Give importance to forensic evidence, says SC

Give importance to forensic evidence, says SC

Give importance to forensic evidence, says SC

The Supreme Court has asked the law enforcement agencies to give due importance to forensic science for crime detection in view of emergence of new types of crimes.

A bench of Justices K S Radhakrishnan and A K Sikri said, “Many a times, reliable witnesses seldom come forward for deposing before the court, allowing the hardened criminals to get away, so the investigating agencies have to look for other ways which are sound in science as well as in law.

“Emerging new types of crimes and their level of sophistication, the traditional methods and tools have become outdated, hence the necessity to strengthen the forensic science for crime detection. Oral evidence depends on several facts, like power of observation, humiliation, external influence, forgetfulness etc, whereas forensic evidence is free from those infirmities. Judiciary should also be equipped to understand and deal with such scientific materials.”

The apex court also noted several times, a criminal case is solved primarily with circumstantial evidence, in such cases, scientific and technical evidence like DNA profile of the victims often played a pivotal role.“We are not advocating that, in all cases, the scientific evidence is the sure test, but only emphasising the necessity of promoting scientific evidence also to detect and prove crimes over and above the other evidence,” the bench added.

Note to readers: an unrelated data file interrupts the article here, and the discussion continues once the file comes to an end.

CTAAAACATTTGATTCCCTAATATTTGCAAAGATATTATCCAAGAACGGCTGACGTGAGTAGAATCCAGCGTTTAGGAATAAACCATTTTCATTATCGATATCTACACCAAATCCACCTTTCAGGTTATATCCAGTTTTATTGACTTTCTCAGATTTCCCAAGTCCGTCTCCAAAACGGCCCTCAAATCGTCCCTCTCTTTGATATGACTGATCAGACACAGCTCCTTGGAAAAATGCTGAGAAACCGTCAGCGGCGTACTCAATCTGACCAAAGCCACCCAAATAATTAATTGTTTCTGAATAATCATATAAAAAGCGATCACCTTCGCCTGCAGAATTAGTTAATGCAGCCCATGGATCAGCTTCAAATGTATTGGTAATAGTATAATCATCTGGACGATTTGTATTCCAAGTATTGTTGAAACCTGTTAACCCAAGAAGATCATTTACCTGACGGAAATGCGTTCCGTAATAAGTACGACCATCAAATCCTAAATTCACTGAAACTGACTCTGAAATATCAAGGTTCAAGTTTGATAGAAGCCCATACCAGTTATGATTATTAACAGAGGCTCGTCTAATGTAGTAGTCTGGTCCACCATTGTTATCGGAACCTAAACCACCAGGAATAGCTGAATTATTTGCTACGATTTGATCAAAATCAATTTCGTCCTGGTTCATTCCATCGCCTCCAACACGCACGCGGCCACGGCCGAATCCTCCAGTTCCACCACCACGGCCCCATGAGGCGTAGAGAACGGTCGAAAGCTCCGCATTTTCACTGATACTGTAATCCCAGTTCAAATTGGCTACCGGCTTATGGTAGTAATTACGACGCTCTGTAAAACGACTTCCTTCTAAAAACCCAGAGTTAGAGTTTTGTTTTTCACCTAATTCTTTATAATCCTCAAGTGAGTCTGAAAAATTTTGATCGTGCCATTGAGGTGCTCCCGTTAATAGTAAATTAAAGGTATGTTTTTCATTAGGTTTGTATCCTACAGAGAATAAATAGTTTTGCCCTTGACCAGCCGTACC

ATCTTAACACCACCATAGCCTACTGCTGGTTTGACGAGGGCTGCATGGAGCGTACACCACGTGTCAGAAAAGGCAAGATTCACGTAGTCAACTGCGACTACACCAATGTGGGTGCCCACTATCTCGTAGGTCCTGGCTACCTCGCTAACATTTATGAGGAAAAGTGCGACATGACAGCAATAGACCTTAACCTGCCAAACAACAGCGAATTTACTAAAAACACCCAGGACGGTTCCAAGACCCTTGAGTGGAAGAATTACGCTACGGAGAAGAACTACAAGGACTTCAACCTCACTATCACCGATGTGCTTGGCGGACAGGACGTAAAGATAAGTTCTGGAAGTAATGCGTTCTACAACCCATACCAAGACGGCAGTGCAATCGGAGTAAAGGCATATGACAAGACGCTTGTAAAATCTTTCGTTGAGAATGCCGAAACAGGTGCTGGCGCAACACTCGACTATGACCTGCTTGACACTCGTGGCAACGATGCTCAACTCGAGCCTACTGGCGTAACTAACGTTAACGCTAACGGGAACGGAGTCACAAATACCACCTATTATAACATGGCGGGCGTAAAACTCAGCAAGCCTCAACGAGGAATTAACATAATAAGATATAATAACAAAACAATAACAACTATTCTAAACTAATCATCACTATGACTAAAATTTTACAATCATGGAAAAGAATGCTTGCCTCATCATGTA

Dealing with the 1997 murder case of a 22-year-old New Zealand citizen, the court said the DNA profile had established that the skeleton dug out from the house of the accused-tourist guide was that of Diana, daughter of complainant Allen Jack Routley.

“The most important role of DNA profile is in the identification, such as an individual and his blood relations such as mother, father, brother, and so on. Successful identification of skeleton remains can also be performed by DNA profiling,” the bench said.

However, the court decided to commute death sentence of convict Dharam Deo Yadav to life term — without remission for at least 20 years — saying that the case did not fall under the rarest of rare category.

The victim, who visited Varanasi in 1997 as tourist was last seen with Yadav. The accused strangulated her and buried her body in his native village in Ghazipur, Uttar Pradesh. The case was solved in August, 1998 after his arrest.